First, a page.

MEET THE GLAMPERS

A few who stayed at a Tentrr site at a Maine state park last weekend said the proximity to a popular outdoor destination was the real draw, but having a ready-made tent site in a secluded location was well worth the higher price.

Katy DeBlois and her husband, Nick, from Brunswick were hooked by the convenience of the Tentrr site at Camden Hills. They intended a day trip to Camden for a hike that would conclude with the fireworks on July 4, but at the last minute, they booked with Tentrr.

Katy DeBlois, a lifelong camper, had never glamped before. “The biggest draw was we didn’t have to bring anything to set up,” she said, adding that setting up is normally a big production. But the Tentrr site still gave the couple the camping and woodland experience they love. They ended up relaxing at the tent site for part of the day.

Philadelphia attorney and author Shana Knizhnik and her partner, Hillela Simpson, were staying in a Tentrr site at Lamoine State Park, which is on Frenchman’s Bay outside of Ellsworth. By the time the pair planned the trip in May, all the hotels and campgrounds around Acadia were already full for the Independence Day holiday. When they learned that Tentrr sites at Maine state parks were taking reservations, they booked one at Lamoine.

“The whole glamping situation looked really cool, sort of a nice in-between – especially with our schedule arriving on the Fourth so late in the day,” said Knizhnik, the co-author of the book behind the film “RBG.” She grew up in a family that liked to camp.

After a day of shorter hikes in Acadia and another spent traversing Cadillac Mountain, they gave their first trip to Maine top marks. The most privacy they enjoyed at one of America’s most visited national parks, Knizhnik added, was at their tent site, which was near the water, with views of Cadillac – and away from the campground foot traffic.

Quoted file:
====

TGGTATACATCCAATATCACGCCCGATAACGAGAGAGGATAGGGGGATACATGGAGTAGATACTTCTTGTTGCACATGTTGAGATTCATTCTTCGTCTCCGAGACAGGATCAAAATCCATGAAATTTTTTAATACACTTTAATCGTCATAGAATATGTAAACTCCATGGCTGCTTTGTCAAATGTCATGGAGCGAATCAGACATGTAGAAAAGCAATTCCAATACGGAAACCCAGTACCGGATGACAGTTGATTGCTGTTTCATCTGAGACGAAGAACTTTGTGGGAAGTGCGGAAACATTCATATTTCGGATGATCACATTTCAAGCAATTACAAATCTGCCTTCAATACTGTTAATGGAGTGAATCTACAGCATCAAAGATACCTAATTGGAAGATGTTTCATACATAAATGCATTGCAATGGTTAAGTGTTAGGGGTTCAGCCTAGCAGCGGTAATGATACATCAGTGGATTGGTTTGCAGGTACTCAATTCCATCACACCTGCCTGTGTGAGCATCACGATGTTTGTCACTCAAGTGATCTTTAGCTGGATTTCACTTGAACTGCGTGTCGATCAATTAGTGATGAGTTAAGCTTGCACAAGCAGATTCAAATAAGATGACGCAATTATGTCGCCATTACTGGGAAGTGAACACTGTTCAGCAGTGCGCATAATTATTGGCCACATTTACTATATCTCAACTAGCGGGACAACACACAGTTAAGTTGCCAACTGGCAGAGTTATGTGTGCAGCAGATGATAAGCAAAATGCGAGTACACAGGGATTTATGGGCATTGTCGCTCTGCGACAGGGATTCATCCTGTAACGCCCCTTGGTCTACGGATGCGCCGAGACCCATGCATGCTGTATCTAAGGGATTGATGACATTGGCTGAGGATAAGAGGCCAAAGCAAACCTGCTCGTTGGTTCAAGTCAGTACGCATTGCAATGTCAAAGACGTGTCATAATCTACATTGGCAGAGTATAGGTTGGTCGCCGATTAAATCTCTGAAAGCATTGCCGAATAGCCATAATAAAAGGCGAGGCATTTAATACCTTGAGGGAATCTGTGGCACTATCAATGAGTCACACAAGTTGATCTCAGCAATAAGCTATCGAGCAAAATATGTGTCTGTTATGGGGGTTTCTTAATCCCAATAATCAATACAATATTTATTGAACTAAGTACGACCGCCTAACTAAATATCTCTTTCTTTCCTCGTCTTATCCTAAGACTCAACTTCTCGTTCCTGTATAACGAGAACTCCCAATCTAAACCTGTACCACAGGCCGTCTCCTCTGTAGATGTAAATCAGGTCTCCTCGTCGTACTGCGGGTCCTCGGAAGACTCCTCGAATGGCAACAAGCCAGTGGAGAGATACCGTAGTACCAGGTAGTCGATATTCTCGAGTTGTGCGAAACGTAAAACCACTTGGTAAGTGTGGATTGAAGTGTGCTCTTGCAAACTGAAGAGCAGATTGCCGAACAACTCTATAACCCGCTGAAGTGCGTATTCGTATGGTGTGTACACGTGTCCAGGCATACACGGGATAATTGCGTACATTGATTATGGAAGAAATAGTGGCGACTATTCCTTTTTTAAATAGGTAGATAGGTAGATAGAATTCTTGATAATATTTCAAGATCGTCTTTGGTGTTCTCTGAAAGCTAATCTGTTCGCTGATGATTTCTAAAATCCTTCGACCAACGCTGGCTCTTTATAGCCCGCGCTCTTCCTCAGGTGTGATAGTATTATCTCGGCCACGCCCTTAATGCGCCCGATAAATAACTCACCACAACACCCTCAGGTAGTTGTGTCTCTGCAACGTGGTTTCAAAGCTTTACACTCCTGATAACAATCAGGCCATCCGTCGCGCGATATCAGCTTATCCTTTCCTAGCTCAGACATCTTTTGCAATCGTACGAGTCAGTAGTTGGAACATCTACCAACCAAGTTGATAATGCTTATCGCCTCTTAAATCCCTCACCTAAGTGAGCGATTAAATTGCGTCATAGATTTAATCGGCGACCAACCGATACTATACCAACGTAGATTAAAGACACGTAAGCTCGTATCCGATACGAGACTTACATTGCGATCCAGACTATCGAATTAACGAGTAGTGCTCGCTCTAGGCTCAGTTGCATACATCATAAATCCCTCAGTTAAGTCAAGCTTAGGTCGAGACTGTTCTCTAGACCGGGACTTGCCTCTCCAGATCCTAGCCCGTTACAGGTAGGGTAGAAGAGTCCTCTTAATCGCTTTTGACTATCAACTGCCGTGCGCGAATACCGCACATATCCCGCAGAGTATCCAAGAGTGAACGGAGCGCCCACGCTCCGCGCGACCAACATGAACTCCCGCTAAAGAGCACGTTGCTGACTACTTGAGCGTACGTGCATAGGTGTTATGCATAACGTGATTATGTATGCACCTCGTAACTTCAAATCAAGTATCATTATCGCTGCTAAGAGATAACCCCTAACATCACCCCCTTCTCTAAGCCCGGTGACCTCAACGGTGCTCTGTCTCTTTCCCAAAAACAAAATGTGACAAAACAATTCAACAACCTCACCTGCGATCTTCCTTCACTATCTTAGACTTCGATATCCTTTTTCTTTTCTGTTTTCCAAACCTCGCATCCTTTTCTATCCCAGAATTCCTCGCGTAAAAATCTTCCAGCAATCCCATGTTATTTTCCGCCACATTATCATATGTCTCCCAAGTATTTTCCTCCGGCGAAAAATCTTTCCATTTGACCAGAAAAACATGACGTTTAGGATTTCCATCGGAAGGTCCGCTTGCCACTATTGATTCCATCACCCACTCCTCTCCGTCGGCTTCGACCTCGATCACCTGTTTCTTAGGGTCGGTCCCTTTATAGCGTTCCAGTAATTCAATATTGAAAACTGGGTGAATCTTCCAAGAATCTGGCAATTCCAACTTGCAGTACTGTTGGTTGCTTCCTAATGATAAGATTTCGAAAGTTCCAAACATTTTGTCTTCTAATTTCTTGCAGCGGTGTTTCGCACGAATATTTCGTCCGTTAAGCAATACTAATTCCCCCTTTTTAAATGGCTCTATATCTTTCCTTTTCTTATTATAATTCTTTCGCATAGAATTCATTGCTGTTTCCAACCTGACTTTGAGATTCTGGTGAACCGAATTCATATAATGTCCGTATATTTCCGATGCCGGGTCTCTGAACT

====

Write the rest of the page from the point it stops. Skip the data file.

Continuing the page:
THE TRADITIONALISTS

Campers staying at regular state park campsites last weekend said they hoped the Tentrr stays foster a greater appreciation of nature among the glampers, especially those new to camping.

Sharon Shultz of Manchester, New Hampshire, was camping in Camden Hills with her partner, Kurt Fischer, in order to fine-tune their gear for an upcoming bike trip, on which they will carry all their supplies on their bikes. Both are campers of 30 years, and Fischer completed the Appalachian Trail in 1990.

“This is glamping to us,” Schultz said about their standard state park tent site. “We were just laughing about the fact we have hot showers.”

They said they hope the new glamping sites will encourage “city folks” to spend time in nature, and to value it.

“If they have no respect for the wilderness and are going to trash it, then maybe they should have to hike miles to get to it, to learn respect,” Fischer said. “But maybe if they’re exposed to it, they’ll learn respect, and support open space.”

Mike Taylor of Richmond, who was also tenting with his family at Camden Hills, was similarly broadminded about the Tentrr sites. He said they have many friends who love the outdoors, but “when we tell them we go backpacking, they’re blown away.”

Easier, cushier glamping, he thinks, might appeal to them.